Beauty for a Day
The Yellow Daylily is a hardy long thriving plant. It’s botanical name, Hemerocallis, means ‘beauty for a day,’ but if you look at one of its relatives, called Hemerocallis Fulva, a yellow night-blooming version, I would call it ‘beauty on a stem’!
It seems that this beautiful family of Daylilies has lovely relatives! These perennial flowers have no difficulty in showing off their prettiness all day, every day.
Many Buds on One Stem
These flowers open their pretty petals for a full day, and at night when they close up their petals, their life is also over – they die. However, the stem upon which they grow has many other flower buds – sometimes up to a dozen – so they do well on the landscape, blooming overall for several weeks and living up to their name.
Different from most perennials, daylilies are multifaceted in the garden. The shorter plants work well when they are planted straight into the perennial border. Their pretty blooms give those borders an extra boost of midsummer flowers and bright colors in the midsummer borders.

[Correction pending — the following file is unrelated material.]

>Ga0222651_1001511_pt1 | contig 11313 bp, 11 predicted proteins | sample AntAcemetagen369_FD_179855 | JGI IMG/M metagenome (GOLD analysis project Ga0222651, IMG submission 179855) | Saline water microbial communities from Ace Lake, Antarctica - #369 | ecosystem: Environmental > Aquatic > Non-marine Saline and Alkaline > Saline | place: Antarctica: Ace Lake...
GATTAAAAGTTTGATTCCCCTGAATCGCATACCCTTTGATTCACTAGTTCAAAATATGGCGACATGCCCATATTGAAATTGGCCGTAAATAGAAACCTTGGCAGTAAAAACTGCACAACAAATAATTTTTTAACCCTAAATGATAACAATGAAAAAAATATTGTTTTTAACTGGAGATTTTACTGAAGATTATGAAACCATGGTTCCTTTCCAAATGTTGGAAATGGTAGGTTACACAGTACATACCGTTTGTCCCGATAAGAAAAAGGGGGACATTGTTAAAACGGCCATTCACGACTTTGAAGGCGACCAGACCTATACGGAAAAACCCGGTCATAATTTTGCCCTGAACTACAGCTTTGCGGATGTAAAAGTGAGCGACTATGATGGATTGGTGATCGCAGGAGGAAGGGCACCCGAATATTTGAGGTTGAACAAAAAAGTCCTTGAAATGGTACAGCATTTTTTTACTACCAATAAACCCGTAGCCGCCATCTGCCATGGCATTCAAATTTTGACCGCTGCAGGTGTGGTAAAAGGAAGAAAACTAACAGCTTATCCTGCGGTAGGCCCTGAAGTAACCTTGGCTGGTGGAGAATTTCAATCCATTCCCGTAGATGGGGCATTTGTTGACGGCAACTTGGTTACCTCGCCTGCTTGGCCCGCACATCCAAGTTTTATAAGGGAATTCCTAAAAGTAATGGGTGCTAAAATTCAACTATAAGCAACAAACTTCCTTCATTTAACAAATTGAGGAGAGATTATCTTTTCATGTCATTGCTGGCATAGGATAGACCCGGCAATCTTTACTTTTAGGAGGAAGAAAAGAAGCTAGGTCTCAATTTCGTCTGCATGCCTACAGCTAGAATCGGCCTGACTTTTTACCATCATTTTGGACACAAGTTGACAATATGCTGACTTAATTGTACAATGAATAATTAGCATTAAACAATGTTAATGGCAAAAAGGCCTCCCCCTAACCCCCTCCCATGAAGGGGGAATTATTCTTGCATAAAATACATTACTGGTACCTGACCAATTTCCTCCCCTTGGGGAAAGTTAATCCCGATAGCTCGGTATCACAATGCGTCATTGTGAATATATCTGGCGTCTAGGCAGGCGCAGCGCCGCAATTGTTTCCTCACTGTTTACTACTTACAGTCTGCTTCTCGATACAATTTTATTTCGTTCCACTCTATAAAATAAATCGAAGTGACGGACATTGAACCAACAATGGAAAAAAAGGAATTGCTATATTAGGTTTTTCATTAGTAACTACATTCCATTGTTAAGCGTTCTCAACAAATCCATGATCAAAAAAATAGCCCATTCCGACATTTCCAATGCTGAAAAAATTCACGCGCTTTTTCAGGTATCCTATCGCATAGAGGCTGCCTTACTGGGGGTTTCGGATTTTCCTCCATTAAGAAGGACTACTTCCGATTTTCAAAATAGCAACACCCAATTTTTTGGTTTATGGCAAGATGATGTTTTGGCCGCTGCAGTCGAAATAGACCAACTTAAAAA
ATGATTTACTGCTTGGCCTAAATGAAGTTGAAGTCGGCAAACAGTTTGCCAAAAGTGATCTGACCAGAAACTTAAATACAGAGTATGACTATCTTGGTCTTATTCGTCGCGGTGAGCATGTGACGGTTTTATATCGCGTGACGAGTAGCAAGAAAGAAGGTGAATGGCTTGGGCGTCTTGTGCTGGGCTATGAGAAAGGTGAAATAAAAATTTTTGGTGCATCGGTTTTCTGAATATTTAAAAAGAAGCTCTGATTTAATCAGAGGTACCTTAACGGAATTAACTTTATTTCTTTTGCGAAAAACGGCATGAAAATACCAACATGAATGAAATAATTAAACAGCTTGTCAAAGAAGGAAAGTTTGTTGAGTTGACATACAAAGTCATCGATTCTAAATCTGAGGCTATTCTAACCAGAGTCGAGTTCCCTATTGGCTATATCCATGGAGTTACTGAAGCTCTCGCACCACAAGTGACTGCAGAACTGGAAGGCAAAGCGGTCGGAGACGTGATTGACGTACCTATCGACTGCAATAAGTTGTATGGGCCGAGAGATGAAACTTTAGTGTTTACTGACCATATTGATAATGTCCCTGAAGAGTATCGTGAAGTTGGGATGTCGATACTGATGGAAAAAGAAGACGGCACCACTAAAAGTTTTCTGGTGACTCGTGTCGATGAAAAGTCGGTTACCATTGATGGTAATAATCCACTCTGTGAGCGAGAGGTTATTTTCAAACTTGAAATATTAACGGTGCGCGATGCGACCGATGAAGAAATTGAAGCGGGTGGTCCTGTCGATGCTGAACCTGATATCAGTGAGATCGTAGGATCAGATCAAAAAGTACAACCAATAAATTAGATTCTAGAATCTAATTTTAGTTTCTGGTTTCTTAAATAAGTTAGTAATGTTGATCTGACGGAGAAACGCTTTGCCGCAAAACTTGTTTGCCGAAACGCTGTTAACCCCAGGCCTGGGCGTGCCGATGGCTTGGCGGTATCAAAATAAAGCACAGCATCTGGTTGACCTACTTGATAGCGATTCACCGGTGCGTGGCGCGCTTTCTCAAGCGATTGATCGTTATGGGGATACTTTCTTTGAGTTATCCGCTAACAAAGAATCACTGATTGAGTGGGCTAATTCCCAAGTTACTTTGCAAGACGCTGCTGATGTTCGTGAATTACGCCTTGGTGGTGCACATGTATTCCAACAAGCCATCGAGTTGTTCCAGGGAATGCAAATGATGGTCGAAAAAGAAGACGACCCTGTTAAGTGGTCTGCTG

Daylilies are also excellent for landscape plantings. When paired with ornamental grasses and small but attractive shrubs, they form a dense tolerant, weed-proof display.
Fragrant Night Blooming Roadside Lily
This plant – Daylily – has several different species, and this includes the ubiquitous roadside lily (Hemerocallis fulva), the night-blooming Hemerocallis citrina, the fragrant lemon lily (Hemerocallis flava). Most of these hybrid cultivars are planted by home gardeners.
Daylilies Extremely Popular
Flower breeders love daylilies. In fact, there are now thousands of named cultivars. (These cultivars can be together in many ways) you could use the time of blooming, or the flour colors (as they produce white, yellow, orange, pink, and purple blossoms), or scape height (6 inches to 3 ft tall) and flower forms (trumpet, double, ruffled, recurved).
If you decided to choose early, mid, or late-flowering cultivars, you could have daylily flowers blooming through most of the Summer. If you mixed the various heights, flower colors, and flower shapes, you could enjoy new and different flowers every day.
Maybe I should tell you that Professional Horticulturalists separate daylilies into additional categories. Let me show you what I mean:
• Diploid: There are 22 chromosomes in this plant among the cultivars. They have many more but smaller flowers than tetraploids and a graceful, old-fashioned form. Many double-flowered daylilies are diploids.
• Tetraploid: These daylilies have 44 chromosomes. Tetraploid daylilies tend to have more extensive and more intensely colored flowers than diploids. They’re also supported by more robust, sturdier scapes (another name for stems).
•v Miniature: These are known as compact varieties, ranging from 12 to 25 inches tall. These flowers are also smaller than the full-sized ones. They’re just great for small spaces and for planting directly into the perennial border.